Music & Education
Recently, the Globe and Mail published the article, "Music Classes Taking a Beating in Ontario Schools". This was based on 2013 Annual Report published by the education advocacy group, People for Education. The full report is worth reading and is available on their website, www.peopleforeducation.ca. One particular quote from this report resonated: "When arts are treated simply as enrichment, they are particularly vulnerable to cuts in funding from the province or the school board".
While this observation was made in the context of education in Ontario, it transcends provincial and national borders. We commonly hear that music programs are victims of cutbacks with the squeezing of education budgets. This is sometimes supported by the notion of implementing educational curriculum that "gets back to basics".
In reality, the value of music education goes well beyond a nice add-on to child education and development, it is just as fundamental as the time honoured "3 R’s". There have been a wide range of scientific studies that speak to this. A CBC report in 2006 cited a McMaster University study on the effects of music in child learning development. Among the many positive effects, the study found particular changes in the attention systems of children who took music lessons, which affected their ability to pay attention to important things around them. "A child with a superior attention system will be able to apply that in different domains, so they'll be able to focus in on what's important in a verbal learning task, they'll be able to concentrate when figuring out a mathematical problem."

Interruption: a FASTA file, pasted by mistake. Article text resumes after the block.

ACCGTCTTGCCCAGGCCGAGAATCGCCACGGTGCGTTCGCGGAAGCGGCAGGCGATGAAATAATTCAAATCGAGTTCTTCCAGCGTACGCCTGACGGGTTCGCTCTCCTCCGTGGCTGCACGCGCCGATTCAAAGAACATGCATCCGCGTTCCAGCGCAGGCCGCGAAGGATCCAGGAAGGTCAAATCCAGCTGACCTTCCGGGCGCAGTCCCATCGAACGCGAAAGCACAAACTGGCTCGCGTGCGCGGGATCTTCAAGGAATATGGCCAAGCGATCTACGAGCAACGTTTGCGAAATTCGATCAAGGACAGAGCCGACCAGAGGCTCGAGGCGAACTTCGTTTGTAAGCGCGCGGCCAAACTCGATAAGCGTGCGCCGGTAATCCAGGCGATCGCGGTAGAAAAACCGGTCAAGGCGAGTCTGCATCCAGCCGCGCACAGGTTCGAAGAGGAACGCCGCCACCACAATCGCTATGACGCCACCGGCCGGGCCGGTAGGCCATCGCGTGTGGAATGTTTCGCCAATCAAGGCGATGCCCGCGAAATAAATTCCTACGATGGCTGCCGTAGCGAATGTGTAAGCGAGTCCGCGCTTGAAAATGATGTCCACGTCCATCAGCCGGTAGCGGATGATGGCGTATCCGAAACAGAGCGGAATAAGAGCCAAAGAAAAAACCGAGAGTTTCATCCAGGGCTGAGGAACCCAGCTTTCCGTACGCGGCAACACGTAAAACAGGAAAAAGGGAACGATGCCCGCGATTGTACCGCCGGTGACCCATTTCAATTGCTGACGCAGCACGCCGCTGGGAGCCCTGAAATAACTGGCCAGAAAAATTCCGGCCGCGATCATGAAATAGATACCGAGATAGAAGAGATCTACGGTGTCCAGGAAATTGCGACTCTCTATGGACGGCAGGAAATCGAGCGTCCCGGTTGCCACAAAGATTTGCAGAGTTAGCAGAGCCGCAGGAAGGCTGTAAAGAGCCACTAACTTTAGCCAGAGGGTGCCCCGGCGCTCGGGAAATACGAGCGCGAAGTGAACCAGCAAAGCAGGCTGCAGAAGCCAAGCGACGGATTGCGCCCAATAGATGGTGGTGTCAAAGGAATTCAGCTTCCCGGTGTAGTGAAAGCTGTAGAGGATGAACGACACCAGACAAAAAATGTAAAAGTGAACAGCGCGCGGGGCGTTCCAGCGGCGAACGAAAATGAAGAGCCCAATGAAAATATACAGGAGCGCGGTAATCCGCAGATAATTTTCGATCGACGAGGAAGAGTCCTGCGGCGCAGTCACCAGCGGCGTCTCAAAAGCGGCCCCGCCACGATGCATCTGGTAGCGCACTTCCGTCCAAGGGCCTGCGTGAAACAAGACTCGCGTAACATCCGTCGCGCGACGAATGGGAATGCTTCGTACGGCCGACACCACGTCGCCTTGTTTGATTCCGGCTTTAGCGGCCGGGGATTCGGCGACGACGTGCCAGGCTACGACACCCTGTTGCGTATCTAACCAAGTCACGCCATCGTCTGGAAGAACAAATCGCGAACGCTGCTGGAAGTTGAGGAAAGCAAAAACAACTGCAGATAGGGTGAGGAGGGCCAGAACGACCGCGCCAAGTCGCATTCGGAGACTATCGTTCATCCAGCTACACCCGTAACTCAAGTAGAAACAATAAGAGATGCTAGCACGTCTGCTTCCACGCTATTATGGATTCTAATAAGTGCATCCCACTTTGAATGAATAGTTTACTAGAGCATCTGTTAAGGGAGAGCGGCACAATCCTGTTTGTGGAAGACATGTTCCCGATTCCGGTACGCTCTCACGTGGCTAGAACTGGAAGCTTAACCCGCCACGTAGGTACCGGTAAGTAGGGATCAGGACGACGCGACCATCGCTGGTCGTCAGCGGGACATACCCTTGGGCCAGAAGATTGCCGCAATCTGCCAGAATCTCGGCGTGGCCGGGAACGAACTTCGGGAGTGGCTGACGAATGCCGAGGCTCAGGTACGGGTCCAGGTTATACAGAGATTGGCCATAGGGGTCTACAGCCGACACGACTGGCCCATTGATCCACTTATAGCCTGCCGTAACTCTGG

Additionally, the process of learning a musical instrument and playing with others evolves a number of skills that are fundamentally necessary not only in their remaining academic years, but their future occupations. Playing music demands dedication, discipline, and teamwork. It requires commitment to practice and rehearsing to execute a musical performance. Music also requires students to approach problem solving in creative and imaginative ways, requiring both linear and non-linear thinking. Music does not have only one right answer.
The act of analyzing music and the strategy of performance requires the same characteristics as those common to business leadership. This is brilliantly expounded in the book "Yes to the Mess: Surprising Leadership Lessons from Jazz Improvisation" by Frank J. Barrett, Professor of Management in the Graduate School of Business and Public Policy at the Naval Postgraduate School. A summary of his thesis is available on the CNN website, www.cnn.com/2013/02/21/opinion/route-to-top-jazz-business-success.
Even recognizing the importance of maintaining music programs within the education system, it is equally necessary to draw support from any number of external resources. Music specialists can augment the academic programs through their ability to delve more deeply into various musical cultures, history, and performance. In working directly with schools, JPEC sponsors musical performances and discussions using highly credentialed musicians from the local community. This is a basic tenet of JPEC.
Quite simply, better music education means better education.
Bill McDonald, JPEC Director
June 4, 2013